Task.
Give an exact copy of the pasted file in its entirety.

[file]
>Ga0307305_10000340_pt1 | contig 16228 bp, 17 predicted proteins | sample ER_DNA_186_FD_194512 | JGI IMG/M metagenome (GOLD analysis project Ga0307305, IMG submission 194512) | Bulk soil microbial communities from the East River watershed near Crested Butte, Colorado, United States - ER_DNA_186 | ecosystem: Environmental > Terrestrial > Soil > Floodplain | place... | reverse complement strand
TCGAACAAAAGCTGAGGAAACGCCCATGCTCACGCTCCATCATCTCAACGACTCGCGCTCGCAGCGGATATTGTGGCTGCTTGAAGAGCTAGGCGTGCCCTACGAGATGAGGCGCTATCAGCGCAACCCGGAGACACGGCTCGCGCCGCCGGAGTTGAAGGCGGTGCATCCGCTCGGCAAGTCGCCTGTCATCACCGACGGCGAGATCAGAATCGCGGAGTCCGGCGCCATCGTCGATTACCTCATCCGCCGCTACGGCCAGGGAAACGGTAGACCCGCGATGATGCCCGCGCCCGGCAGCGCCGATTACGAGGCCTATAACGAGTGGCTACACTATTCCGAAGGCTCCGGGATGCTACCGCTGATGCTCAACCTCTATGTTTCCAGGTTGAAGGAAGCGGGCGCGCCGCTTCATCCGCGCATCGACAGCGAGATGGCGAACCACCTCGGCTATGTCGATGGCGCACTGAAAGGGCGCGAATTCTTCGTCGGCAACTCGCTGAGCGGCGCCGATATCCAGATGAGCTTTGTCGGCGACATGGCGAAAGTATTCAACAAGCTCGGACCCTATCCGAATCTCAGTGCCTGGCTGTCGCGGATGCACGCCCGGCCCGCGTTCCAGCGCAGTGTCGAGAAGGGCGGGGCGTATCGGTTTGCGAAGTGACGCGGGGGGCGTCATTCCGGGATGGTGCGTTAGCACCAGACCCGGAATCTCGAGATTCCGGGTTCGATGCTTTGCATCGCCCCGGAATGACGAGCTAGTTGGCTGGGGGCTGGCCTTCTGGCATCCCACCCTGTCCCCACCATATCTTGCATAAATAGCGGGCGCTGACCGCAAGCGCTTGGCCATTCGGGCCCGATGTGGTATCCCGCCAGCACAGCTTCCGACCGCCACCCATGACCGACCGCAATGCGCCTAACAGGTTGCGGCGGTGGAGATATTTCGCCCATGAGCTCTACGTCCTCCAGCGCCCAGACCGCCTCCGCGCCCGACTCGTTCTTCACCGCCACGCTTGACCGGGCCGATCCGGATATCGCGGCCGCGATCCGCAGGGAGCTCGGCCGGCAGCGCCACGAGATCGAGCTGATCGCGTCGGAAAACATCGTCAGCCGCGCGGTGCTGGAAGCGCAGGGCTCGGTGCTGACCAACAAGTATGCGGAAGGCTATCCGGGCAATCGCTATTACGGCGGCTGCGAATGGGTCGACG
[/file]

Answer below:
>Ga0307305_10000340_pt1 | contig 16228 bp, 17 predicted proteins | sample ER_DNA_186_FD_194512 | JGI IMG/M metagenome (GOLD analysis project Ga0307305, IMG submission 194512) | Bulk soil microbial communities from the East River watershed near Crested Butte, Colorado, United States - ER_DNA_186 | ecosystem: Environmental > Terrestrial > Soil > Floodplain | place... | reverse complement strand
TCGAACAAAAGCTGAGGAAACGCCCATGCTCACGCTCCATCATCTCAACGACTCGCGCTCGCAGCGGATATTGTGGCTGCTTGAAGAGCTAGGCGTGCCCTACGAGATGAGGCGCTATCAGCGCAACCCGGAGACACGGCTCGCGCCGCCGGAGTTGAAGGCGGTGCATCCGCTCGGCAAGTCGCCTGTCATCACCGACGGCGAGATCAGAATCGCGGAGTCCGGCGCCATCGTCGATTACCTCATCCGCCGCTACGGCCAGGGAAACGGTAGACCCGCGATGATGCCCGCGCCCGGCAGCGCCGATTACGAGGCCTATAACGAGTGGCTACACTATTCCGAAGGCTCCGGGATGCTACCGCTGATGCTCAACCTCTATGTTTCCAGGTTGAAGGAAGCGGGCGCGCCGCTTCATCCGCGCATCGACAGCGAGATGGCGAACCACCTCGGCTATGTCGATGGCGCACTGAAAGGGCGCGAATTCTTCGTCGGCAACTCGCTGAGCGGCGCCGATATCCAGATGAGCTTTGTCGGCGACATGGCGAAAGTATTCAACAAGCTCGGACCCTATCCGAATCTCAGTGCCTGGCTGTCGCGGATGCACGCCCGGCCCGCGTTCCAGCGCAGTGTCGAGAAGGGCGGGGCGTATCGGTTTGCGAAGTGACGCGGGGGGCGTCATTCCGGGATGGTGCGTTAGCACCAGACCCGGAATCTCGAGATTCCGGGTTCGATGCTTTGCATCGCCCCGGAATGACGAGCTAGTTGGCTGGGGGCTGGCCTTCTGGCATCCCACCCTGTCCCCACCATATCTTGCATAAATAGCGGGCGCTGACCGCAAGCGCTTGGCCATTCGGGCCCGATGTGGTATCCCGCCAGCACAGCTTCCGACCGCCACCCATGACCGACCGCAATGCGCCTAACAGGTTGCGGCGGTGGAGATATTTCGCCCATGAGCTCTACGTCCTCCAGCGCCCAGACCGCCTCCGCGCCCGACTCGTTCTTCACCGCCACGCTTGACCGGGCCGATCCGGATATCGCGGCCGCGATCCGCAGGGAGCTCGGCCGGCAGCGCCACGAGATCGAGCTGATCGCGTCGGAAAACATCGTCAGCCGCGCGGTGCTGGAAGCGCAGGGCTCGGTGCTGACCAACAAGTATGCGGAAGGCTATCCGGGCAATCGCTATTACGGCGGCTGCGAATGGGTCGACG